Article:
17,00 € / 15,00 €Vitra Design Museum 11,00 € / 9,00 €Schaudepot8,00 € / 6,00 €Guided tours 1h (Architecture tour Vitra Campus or Exhibition tour) 7,00 € / 5,00 €Family ticketsVitra Design Museum + Schaudepot: 49 €Vitra Design Museum: 31 €Schaudepot: 22 €2 adults + 1 child, further children free of charge. Children under 12 years of age free.Reduced prices: young people from age 12, students, seniors,disabled persons, groups of more than 10 people, comination of 3 and more tickets/person.
Vitra Design MuseumCharles-Eames-Str. 2D-79576 Weil am ReinT +49.7621.702.3200F +email@example.com
Daily 10 am – 6 pm,24 December 10 am – 2 pm. The museum is open on Sundays and on all public holiday.
12.03.2016 – 22.01.2017Vitra Design Museum
10.06.2016 – 09.10.2016Vitra Design Museum Gallery
04.06.2016 – 13.11.2016Schaudepot
21.03.2016 - 28.08.2016,CCCB Barcelona, Spanien
29.06.2016 - 11.09.2016,MAAT, Museum of Art, Architecture and TechnologyLissabon, Portugal
26.11.2015 - 01.05.2016Grassimuseum Leipzig, Leipzig, Deutschland
The collection of the Vitra Design Museum ranks among the most important holdings of furniture design worldwide. It contains some 7000 pieces of furniture, a vast assemblage of lighting objects and numerous archives, as well as the estates of such designers as Charles & Ray Eames, Verner Panton and Alexander Girard. On 4 June 2016 opens the Vitra Schaudepot, created by the architectural firm Herzog & de Meuron, in which the Vitra Design Museum presents key pieces of its collection.
Guided tours through the Vitra Schaudepot:
Highlights from the CollectionFrom 4 June 2016, 4 pm dailyBehind the Scenes22 July, 19 August 20163 pm
Vitra Design Museum + Schaudepot17,00 € / 15,00 €Vitra Design Museum or Schaudepot11,00 € / 9,00 €Guided tours 1h (Architecture or Exhibition tour) 7,00 € / 5,00 €Family ticketsVitra Design Museum + Schaudepot: 49 €Vitra Design Museum or Schaudepot: 31 €2 adults + 1 child, further children free of charge. Children under12 years of age free.Reduced prices: young people from age 12, students, seniors,disabled persons, groups of more than 10 people, cominationof 3 and more tickets/person.
Daily 10 am – 6 pmThe museum is open on Sundays and on all public holiday.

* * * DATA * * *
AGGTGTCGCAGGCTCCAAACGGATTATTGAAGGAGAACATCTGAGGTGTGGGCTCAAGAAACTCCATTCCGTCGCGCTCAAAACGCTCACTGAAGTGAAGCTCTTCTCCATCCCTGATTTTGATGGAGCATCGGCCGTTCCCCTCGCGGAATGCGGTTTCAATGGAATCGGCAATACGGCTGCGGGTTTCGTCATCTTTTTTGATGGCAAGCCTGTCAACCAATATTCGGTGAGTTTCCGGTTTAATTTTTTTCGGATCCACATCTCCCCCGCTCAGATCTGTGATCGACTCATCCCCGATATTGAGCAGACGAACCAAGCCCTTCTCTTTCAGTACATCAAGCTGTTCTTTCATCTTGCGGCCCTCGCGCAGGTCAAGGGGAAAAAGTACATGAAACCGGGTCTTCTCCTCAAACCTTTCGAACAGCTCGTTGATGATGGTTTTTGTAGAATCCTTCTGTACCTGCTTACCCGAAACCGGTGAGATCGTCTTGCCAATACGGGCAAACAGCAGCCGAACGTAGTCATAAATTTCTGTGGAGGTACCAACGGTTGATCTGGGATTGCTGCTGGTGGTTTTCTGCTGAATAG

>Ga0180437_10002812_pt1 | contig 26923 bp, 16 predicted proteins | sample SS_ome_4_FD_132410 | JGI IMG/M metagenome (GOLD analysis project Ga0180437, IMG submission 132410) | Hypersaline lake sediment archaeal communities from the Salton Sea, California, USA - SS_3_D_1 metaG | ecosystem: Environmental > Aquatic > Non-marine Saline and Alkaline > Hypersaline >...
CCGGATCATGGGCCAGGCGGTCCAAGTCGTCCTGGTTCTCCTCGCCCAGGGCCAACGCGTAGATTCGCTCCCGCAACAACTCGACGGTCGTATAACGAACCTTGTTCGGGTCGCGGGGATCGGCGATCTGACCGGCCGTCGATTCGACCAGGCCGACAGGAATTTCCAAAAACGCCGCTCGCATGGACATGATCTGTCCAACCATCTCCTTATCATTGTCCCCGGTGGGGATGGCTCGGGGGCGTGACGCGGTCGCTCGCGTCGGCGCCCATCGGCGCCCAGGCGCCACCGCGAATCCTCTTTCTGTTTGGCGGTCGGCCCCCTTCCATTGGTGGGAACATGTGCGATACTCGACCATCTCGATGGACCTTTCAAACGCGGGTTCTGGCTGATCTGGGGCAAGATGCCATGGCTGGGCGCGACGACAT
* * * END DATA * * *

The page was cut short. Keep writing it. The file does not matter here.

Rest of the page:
Design: 1945Production: 1946 - 57Manufacturer: Molded Plywood Divisionof the Evans Products Company, Venice,California, for Herman Miller FurnitureCompany, Zeeland, MichiganSize: 68 x 56 x 62; seat height 39 cmsMaterial: molded plywood, rubberFollowing the MoMA’s “Organic Design in Home Furnishings” exhibition, Charles and Ray Eames continued to advance the three-dimensional molding of plywood. In December 1941, an acquaintance of theirs, Dr.Wendel G. Scott, called to their attention the fact that the Navy had no suitable leg splints for injured soldiers. In just over a year, Charles and Ray Eames were able to produce appropriate prototypes, and in November 1942 received the Navy’s first order for 5,000 molded plywood leg splints. Together with former colleagues, they set up a production company and research lab, the Plyformed Wood Company. Further commissions followed from the army, and Charles Eames became head of research in the Molded Plywood Division at the Evans Product Company, which, among other things, developed molded plywood parts for airplanes. He and his staff acquired valuable technological experience which proved useful when they began concentrating on civil projects after the war was over. Their interest continued to focus on the development and production of inexpensive, fashionable furniture while taking into account the general scarcity of raw materials. The plywood technology met two criteria: it ensured frugal use of materials and offered comfort, for the furniture was molded to the human body. The “DCW” (Dining Chair Wood) and the “LCW” were the first items to enjoy high popularity. The “Organic Armchair”, from 1940–1, had already revealed the difficulties involved in forming a complete chair shell with complex curve radii from plywood. The Eameses treated the different functions of the shell independently, so that the convex forms did not have to be as strong. Furthermore, the modular character of the design yielded a number of possible combinations of the seat and backrest, with various foot rests available either in laminated wood or metal. These were initially attached with elastic rubber shock mounts that were firmly welded to the wood using a modified Chrysler process. In the autumn of 1945, Molded Plywood Division produced a number of chairs and armchairs from a wide variety of woods, with fabric, imitation leather, leather, or hide coverings for the seat and backrest; Evans Products organized marketing and distribution. The prototypes were presented to the press in December 1945 at a preview showing at the Barclay Hotel in New York. In February 1946 they were displayed at an Architectural League exhibition and finally, in March 1946, in a solo MoMA exhibition entitled “New Furniture – Designed by Charles Eames” in New York. While Evans Products delayed expanding its furniture branch, the new design director at the Herman Miller Furniture Company, George Nelson, came across the plywood furniture as a result of these publicity activities. The companies worked out a cooperation agreement in which the Molded Plywood Division guaranteed production and Herman Miller took over marketing. Serial production began in mid-1946. The unusually high degree of publicity which Herman Miller Furniture achieved with the Eames Plywood Collection induced the company to acquire the production rights in 1949. At that point, Charles Eames had already been working as a design consultant for Herman Miller for two years. PDDesigner:Charles and Ray Eames